Diana Dors as Helen of Troy
Diana Dors as Helen of Troy

This version uses extra scenes, and shows us Agamemnon’s bath. Klytemnestra kisses the blade after the murder, and she spends the rest of the scene with a broad blood-stain on her face. The Chorus’ deliberations upon hearing Agamemnon’s death cries are played for laughs: old men debating due process, but this is contrasted with the later threat of battle between the chorus and Aegisthus’ forces: here it is the young, manly Herald of Agamemnon’s army (Nickolas Grace) who leads the call for attack against Aegisthus – a more plausible combatant than the old men of Aeschylus’ version. Aegisthus himself (Terence Hardiman) wears a bizarre costume with great gold protuberances.

This evening’s second film, Of Mycenae and Men — an attempt at creating a substitute Satyr play to accompany the trilogy — stretched one joke extremely thinly: Helen finds Menelaus a bore, and wishes she was back with Paris. The comedy as a whole serves as a reminder of the limits of women’s roles in television comedy in the 1970s, down to the baffling inclusion of a histrionic Swedish au pair. Contrary to the caveat delivered at the start of proceedings, lots of people in the auditorium laughed loudly throughout. I may have tittered once. Still, Bob Hoskins’s housekeeper does the best he can with the material, and Diana Dors somehow seems the perfect choice for Helen.

Announcement – New CD by The Tenant

The Tenant: Sixty Miles Bad Faith
11 track CDR LP, 30 minutes, 2010.

60 miles a60 Miles Bad Faith reverse cover

1. The Bloch
2. The Genocist
3. Surfer’s Deception
4. Tape Machine Death pt 88
5. Your Foaming Curse
6. Bruges Cleft
7. Voice of the Wivenhoe Pylon
8. The Last Extra Mature Cheddar Before Christmas
9. By a Crow in Shacklewell
10. Song for Tarmac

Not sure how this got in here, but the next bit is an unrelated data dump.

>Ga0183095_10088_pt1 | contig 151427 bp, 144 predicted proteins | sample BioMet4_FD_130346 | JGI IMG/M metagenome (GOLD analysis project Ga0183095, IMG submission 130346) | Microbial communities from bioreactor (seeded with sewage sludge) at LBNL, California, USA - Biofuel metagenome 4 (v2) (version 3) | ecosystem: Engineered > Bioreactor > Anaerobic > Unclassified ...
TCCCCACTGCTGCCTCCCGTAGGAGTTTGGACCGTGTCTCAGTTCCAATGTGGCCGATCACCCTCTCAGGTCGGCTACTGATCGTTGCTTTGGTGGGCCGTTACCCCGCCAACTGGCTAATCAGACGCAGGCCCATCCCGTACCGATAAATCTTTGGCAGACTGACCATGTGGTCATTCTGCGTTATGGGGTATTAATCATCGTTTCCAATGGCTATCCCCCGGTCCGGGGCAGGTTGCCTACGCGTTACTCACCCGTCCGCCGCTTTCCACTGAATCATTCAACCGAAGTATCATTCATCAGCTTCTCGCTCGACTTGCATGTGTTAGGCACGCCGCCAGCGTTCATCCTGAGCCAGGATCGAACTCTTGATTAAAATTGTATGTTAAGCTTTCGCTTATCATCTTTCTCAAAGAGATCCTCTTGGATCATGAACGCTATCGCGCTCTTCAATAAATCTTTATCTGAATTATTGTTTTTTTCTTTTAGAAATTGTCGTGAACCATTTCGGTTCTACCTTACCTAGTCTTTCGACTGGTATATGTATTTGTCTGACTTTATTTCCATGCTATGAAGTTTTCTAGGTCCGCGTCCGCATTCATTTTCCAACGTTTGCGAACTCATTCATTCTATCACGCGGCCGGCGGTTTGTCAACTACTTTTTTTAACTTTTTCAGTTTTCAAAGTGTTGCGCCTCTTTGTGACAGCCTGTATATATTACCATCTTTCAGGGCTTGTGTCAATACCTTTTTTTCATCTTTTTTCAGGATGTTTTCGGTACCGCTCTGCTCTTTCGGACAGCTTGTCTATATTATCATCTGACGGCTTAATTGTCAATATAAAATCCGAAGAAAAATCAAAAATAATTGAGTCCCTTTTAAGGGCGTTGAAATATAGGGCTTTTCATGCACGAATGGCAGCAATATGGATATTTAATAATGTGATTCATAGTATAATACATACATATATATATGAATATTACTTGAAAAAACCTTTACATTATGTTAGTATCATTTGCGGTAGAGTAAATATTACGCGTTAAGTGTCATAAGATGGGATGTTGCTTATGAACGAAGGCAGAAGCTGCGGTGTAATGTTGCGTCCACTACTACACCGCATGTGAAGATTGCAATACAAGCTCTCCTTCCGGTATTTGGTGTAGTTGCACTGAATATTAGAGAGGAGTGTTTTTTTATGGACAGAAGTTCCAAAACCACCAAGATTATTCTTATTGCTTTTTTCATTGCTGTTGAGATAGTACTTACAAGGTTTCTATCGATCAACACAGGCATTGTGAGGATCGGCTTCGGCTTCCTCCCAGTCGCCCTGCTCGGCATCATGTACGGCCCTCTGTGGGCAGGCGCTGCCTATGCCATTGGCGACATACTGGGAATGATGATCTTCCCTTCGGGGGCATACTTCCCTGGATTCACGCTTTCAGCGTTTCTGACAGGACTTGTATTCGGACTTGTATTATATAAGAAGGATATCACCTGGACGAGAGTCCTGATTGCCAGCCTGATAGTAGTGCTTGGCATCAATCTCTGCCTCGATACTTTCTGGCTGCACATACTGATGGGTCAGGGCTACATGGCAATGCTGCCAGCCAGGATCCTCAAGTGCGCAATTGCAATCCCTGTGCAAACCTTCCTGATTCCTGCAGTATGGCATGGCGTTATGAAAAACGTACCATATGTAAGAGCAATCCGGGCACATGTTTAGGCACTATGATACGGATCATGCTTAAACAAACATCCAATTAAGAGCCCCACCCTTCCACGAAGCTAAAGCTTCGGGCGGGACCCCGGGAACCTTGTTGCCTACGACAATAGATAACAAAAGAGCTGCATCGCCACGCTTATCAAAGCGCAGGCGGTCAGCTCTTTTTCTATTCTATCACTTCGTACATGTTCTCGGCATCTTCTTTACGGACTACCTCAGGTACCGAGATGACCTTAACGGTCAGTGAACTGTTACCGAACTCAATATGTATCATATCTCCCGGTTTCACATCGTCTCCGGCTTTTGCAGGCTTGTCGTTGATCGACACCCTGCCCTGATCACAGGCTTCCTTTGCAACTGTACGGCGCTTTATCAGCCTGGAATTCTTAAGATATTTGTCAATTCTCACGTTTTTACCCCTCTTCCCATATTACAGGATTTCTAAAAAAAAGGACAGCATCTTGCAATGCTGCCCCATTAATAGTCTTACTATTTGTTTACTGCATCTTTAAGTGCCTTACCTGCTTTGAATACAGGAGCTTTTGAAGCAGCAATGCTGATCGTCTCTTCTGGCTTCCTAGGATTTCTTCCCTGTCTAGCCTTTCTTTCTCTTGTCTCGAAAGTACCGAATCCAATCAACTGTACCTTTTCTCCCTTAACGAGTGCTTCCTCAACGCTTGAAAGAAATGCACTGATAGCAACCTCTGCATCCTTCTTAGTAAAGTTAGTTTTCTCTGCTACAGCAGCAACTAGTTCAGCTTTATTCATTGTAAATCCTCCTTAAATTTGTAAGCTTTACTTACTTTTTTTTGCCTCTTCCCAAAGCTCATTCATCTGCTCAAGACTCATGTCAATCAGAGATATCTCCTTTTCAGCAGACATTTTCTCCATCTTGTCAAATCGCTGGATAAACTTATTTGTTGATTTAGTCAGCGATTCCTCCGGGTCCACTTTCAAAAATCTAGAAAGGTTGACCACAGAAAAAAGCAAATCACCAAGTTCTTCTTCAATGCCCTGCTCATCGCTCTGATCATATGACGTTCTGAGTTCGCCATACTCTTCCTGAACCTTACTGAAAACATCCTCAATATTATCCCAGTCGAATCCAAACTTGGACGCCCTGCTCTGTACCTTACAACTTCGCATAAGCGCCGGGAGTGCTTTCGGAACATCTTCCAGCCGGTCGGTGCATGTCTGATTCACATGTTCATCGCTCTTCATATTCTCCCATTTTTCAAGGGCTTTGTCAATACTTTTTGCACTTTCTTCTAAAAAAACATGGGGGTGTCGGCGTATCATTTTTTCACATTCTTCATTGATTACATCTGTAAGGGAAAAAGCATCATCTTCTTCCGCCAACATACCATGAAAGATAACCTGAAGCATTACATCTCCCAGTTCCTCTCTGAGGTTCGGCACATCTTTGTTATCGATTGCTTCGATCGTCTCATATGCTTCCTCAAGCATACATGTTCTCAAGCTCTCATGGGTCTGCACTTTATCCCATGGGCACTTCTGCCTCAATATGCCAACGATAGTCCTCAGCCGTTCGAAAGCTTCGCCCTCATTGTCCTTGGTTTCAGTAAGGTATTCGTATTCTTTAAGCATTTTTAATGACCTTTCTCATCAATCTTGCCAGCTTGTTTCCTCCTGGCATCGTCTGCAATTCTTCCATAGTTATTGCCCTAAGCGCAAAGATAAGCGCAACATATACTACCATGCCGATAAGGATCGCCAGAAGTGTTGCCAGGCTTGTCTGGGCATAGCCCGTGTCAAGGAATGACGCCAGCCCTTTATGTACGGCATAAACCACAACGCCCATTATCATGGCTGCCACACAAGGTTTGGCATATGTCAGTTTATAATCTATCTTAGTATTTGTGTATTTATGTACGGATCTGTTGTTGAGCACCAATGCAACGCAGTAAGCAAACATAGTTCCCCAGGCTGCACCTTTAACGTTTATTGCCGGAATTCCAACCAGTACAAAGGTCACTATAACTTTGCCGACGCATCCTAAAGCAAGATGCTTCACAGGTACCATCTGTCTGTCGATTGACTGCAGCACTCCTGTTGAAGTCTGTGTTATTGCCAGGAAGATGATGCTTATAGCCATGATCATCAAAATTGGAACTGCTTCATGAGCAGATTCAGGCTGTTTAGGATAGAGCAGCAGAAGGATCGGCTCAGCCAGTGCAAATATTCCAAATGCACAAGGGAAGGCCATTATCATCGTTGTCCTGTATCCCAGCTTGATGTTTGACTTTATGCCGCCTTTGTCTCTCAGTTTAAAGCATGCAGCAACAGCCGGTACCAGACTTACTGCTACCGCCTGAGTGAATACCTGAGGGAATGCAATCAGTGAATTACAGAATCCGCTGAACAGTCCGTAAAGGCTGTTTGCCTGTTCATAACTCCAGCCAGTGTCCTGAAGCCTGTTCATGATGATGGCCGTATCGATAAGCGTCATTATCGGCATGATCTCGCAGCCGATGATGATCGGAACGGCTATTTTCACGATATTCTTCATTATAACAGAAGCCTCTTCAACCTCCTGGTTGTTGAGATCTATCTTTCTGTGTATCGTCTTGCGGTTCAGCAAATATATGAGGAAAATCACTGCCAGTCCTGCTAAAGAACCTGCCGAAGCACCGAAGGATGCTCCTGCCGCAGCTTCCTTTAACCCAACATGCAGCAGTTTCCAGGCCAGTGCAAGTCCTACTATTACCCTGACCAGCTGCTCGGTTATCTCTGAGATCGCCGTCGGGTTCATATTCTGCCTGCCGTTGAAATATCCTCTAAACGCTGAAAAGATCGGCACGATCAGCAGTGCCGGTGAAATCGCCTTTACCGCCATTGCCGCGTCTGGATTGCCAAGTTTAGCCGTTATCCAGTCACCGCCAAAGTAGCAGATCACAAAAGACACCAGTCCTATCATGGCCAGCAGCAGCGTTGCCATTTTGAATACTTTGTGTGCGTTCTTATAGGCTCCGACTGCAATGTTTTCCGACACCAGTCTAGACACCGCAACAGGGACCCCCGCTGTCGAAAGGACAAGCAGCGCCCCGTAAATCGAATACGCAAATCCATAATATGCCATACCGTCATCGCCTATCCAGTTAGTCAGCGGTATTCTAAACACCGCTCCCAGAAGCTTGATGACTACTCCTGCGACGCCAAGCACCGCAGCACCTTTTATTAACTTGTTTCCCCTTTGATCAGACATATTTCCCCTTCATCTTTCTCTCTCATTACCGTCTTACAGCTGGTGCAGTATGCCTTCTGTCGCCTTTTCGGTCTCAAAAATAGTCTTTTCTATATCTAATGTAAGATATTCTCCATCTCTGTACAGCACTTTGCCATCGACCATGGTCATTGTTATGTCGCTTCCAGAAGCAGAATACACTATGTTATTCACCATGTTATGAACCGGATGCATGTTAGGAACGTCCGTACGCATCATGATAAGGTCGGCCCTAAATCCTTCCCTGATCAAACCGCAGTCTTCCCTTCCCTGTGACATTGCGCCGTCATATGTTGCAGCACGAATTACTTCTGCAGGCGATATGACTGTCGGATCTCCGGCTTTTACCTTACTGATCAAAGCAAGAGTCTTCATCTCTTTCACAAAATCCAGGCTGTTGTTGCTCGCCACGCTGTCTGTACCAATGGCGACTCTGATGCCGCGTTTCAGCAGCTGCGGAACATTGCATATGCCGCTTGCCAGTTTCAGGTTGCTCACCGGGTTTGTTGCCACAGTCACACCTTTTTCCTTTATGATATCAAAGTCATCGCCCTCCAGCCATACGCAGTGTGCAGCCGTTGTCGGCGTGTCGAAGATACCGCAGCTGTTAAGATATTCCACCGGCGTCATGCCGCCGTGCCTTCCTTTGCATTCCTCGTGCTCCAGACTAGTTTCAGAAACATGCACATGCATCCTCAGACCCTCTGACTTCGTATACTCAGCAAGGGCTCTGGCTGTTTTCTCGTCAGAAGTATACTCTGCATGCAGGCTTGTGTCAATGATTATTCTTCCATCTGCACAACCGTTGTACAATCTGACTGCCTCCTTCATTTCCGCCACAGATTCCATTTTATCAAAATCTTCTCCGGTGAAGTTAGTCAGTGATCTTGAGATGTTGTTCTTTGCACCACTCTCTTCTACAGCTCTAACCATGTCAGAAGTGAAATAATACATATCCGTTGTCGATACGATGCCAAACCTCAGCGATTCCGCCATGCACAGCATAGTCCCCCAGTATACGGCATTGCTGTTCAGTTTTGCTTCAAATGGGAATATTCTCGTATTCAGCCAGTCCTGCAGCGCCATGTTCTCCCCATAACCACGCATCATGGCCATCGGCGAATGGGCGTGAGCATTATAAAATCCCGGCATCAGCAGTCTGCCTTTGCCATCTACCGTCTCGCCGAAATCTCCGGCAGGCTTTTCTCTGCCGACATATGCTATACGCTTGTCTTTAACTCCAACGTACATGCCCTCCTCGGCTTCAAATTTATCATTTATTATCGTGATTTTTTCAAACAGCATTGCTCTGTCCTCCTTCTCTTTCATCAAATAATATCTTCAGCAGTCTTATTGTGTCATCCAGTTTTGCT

11. Theme for The Tenant

Sleeve notes:

All songs written and recorded by The Tenant between July 1997 and February 2010, with these guests:—

S.J.B. composed and played rhythm guitar thirteen years ago on the basic track for ‘Surfer’s Deception’.
A.J.P. composed and played acoustic guitar on Christmas Day 2002 for ‘Song for Tarmac’.
Ismene Plankton is the voice of ‘Your Foaming Curse’.

All contributions released without permission.
‘Theme for The Tenant’ is an interpretation of Philippe Sarde’s score.

The songs:

The story of ‘The Bloch’ is a cautionary tale. It partially concerns the time capsule we buried at school after watching Blue Peter: our neatest handwriting, our most colourful drawings, and three years later they built an outhouse over the spot where we buried it. Twenty years on from that, what endures? Well we all worry about this, what could be more dull? A lucky escape for you then, when we missed each other by mere seconds on the corner of Gray’s Inn Road and Elm Street: I was going to tell you all about it.

‘The Genocist’s mangled title is not half as mangled as the animals that were harmed in the making of it. The audible tape wobble is their souls trying to get out. ‘Surfer’s Deception’ was written in 1997; the original words were exposed as the biggest lie of adolescence and had to be drowned. ‘Your Foaming Curse’ wrote itself: the synthesizer was left to make its own noise, this dictated the guitar part and allowed Ismene Plankton to breeze in and improvise a vocal. The failed 80s teen road movie of ‘Bruges Cleft’ is designed to immerse you completely in the snakebite of Camden via Bruges circa your teens. Part 88 of the ongoing ‘Tape Machine Death’ series, ‘Voice of the Wivenhoe Pylon’, and ‘The Last Extra Mature Cheddar Before Christmas’ are old found sounds representing early skirmishes in the war between Man and Machine. Who won? Why, you did, listener!

‘By a Crow in Shacklewell’ is the poignant story of 6 years’ tenancy near this small parish. An overdose of Alice’s medication results in a disturbing loss of scale and perspective: my most terrifying nightmare. An attempt to walk it off only summons disgruntled ghosts, crying incessantly about their lot. It’s a tired cliché that the principal advantage cassette recording has over digital is precisely its restriction: serendipitous decisions are forced by deteriorating tape and limited tracks. But at its worst, the ultimatums delivered by the cassette can induce crippling, decade-long indecision when so little is at stake. This song and ‘The Bloch’ are the thematic links to the album’s title.

‘Song for Tarmac’ straddles the Lea Valley like the pylons on the marshes.

‘Theme for The Tenant’ did some serious time on myspace back in 2006/7. Poor thing. It remains my favourite song by The Tenant. And doesn’t that party sound like a blast?

Where the first Tenant CD, Sick Cure for Bomber’s Scapegoat, was a political record disguised as low-fi arty narcissism, Sixty Miles Bad Faith is unapologetically introspective; indeed it is low-fi arty narcissism disguised as mid-fi arty narcissism.